Which is worse for your health: a troubled relationship with a significant other or prolonged problems with parents, siblings and extended family members?
It's long been known that strained intimate relationships can have a significant adverse effect on physical health, but new research suggests the negative impacts of family strife are more harmful, measurably worsening chronic health conditions.
"We found that family emotional climate had a big effect on overall health, including the development or worsening of chronic conditions such as stroke and headaches over the 20-year span of midlife," said study author Sarah B. Woods of University of Texas Southwestern Medical Center. "Contrary to previous research, which found that intimate relationships had a large effect on physical health, we did not get the same results."
The study surveyed almost 3,000 adults three times over a period from 1995 to 2014, asking about health status and relevant environmental conditions, such as family relations and support. The researchers found that greater family relationship strain was associated with a greater number of chronic conditions and worse health appraisal 10 years later during the second and third rounds of data collection.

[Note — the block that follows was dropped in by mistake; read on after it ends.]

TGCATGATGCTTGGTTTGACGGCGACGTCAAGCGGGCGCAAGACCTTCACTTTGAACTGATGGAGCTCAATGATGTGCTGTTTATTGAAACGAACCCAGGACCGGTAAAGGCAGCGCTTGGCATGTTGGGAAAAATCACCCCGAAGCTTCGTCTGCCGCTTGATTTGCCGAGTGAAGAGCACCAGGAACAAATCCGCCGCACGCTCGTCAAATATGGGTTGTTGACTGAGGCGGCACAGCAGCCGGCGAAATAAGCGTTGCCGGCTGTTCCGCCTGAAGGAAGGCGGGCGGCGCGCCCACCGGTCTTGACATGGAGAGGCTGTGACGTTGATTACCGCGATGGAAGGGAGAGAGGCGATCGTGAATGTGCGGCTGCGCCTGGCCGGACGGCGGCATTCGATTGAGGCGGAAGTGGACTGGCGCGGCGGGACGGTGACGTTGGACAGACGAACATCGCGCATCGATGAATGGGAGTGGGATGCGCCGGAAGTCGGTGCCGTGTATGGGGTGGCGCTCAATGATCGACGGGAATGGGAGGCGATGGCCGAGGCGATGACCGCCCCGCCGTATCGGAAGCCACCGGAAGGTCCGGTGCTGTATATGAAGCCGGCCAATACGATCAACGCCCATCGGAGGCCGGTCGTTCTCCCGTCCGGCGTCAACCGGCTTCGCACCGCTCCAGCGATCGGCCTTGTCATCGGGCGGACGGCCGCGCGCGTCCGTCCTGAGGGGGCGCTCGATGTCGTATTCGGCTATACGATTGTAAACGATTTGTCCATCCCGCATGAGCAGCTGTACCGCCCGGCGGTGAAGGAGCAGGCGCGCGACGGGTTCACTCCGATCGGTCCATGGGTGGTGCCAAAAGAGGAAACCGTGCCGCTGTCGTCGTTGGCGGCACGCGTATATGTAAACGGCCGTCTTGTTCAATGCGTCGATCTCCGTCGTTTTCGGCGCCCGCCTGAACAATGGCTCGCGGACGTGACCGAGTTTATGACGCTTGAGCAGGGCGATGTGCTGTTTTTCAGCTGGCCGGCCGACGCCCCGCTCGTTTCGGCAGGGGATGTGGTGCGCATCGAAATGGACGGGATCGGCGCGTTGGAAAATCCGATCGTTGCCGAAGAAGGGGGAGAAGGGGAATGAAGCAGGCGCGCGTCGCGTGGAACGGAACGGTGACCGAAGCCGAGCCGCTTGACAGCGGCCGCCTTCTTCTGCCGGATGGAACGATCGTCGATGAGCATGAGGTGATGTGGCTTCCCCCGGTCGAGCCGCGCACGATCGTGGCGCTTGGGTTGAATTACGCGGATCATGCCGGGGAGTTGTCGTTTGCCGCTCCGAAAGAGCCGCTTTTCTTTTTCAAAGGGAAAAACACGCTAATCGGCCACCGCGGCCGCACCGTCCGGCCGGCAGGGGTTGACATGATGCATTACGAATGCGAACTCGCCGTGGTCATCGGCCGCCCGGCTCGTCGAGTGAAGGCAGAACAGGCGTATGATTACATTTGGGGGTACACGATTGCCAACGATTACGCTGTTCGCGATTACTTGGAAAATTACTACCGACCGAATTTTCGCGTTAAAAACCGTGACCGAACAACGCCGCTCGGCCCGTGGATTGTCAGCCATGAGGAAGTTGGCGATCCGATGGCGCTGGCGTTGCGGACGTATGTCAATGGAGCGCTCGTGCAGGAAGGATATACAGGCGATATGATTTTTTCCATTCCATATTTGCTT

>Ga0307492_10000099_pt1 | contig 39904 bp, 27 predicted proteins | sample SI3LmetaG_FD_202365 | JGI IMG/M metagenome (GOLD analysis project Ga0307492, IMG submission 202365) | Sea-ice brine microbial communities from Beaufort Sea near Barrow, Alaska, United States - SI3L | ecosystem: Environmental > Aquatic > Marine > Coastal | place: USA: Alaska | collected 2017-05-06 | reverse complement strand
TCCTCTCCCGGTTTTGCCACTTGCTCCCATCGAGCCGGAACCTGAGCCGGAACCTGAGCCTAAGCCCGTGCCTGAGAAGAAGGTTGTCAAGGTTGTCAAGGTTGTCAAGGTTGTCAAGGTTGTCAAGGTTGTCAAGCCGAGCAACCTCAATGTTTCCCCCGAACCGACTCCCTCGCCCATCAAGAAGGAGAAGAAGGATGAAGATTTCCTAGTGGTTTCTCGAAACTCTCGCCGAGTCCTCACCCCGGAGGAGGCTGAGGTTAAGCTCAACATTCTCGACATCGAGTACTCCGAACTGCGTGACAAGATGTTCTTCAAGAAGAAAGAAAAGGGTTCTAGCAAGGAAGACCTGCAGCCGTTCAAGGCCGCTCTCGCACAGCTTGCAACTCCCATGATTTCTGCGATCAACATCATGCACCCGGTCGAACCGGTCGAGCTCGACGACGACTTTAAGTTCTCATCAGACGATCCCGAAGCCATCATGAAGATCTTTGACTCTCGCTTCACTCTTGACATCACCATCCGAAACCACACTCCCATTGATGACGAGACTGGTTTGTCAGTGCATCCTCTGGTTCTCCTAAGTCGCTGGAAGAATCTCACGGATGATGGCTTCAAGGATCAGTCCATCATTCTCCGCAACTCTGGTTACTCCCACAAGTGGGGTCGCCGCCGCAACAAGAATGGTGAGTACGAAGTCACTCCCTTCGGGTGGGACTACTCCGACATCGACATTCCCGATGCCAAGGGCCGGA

Sweetness and Blight
Nearly two-thirds of children's drinks sold in 2018 were beverages with added sugar or artificial sweeteners, according to a new report by the University of Connecticut's Rudd Center for Food Policy and Obesity.
More than $2 billion in children's drinks were sold last year, but only $800 million worth (roughly 38%) were drinks consisting of 100% fruit juice or water blends. Beverage companies spent nearly $5 million more on advertising sugar-sweetened drinks than they did on advertising unsweetened drinks, resulting in kids ages 2-11 seeing twice as many ads for the former than the latter.
Increased consumption of sugary drinks has been linked to rising obesity rates in both adults and children, in addition to other health issues.
Get Me That, Stat!
Bad seeds: Investigators at the National Institutes of Health have found that sesame allergy is common among children with other food allergies, occurring in an estimated 17% of this population.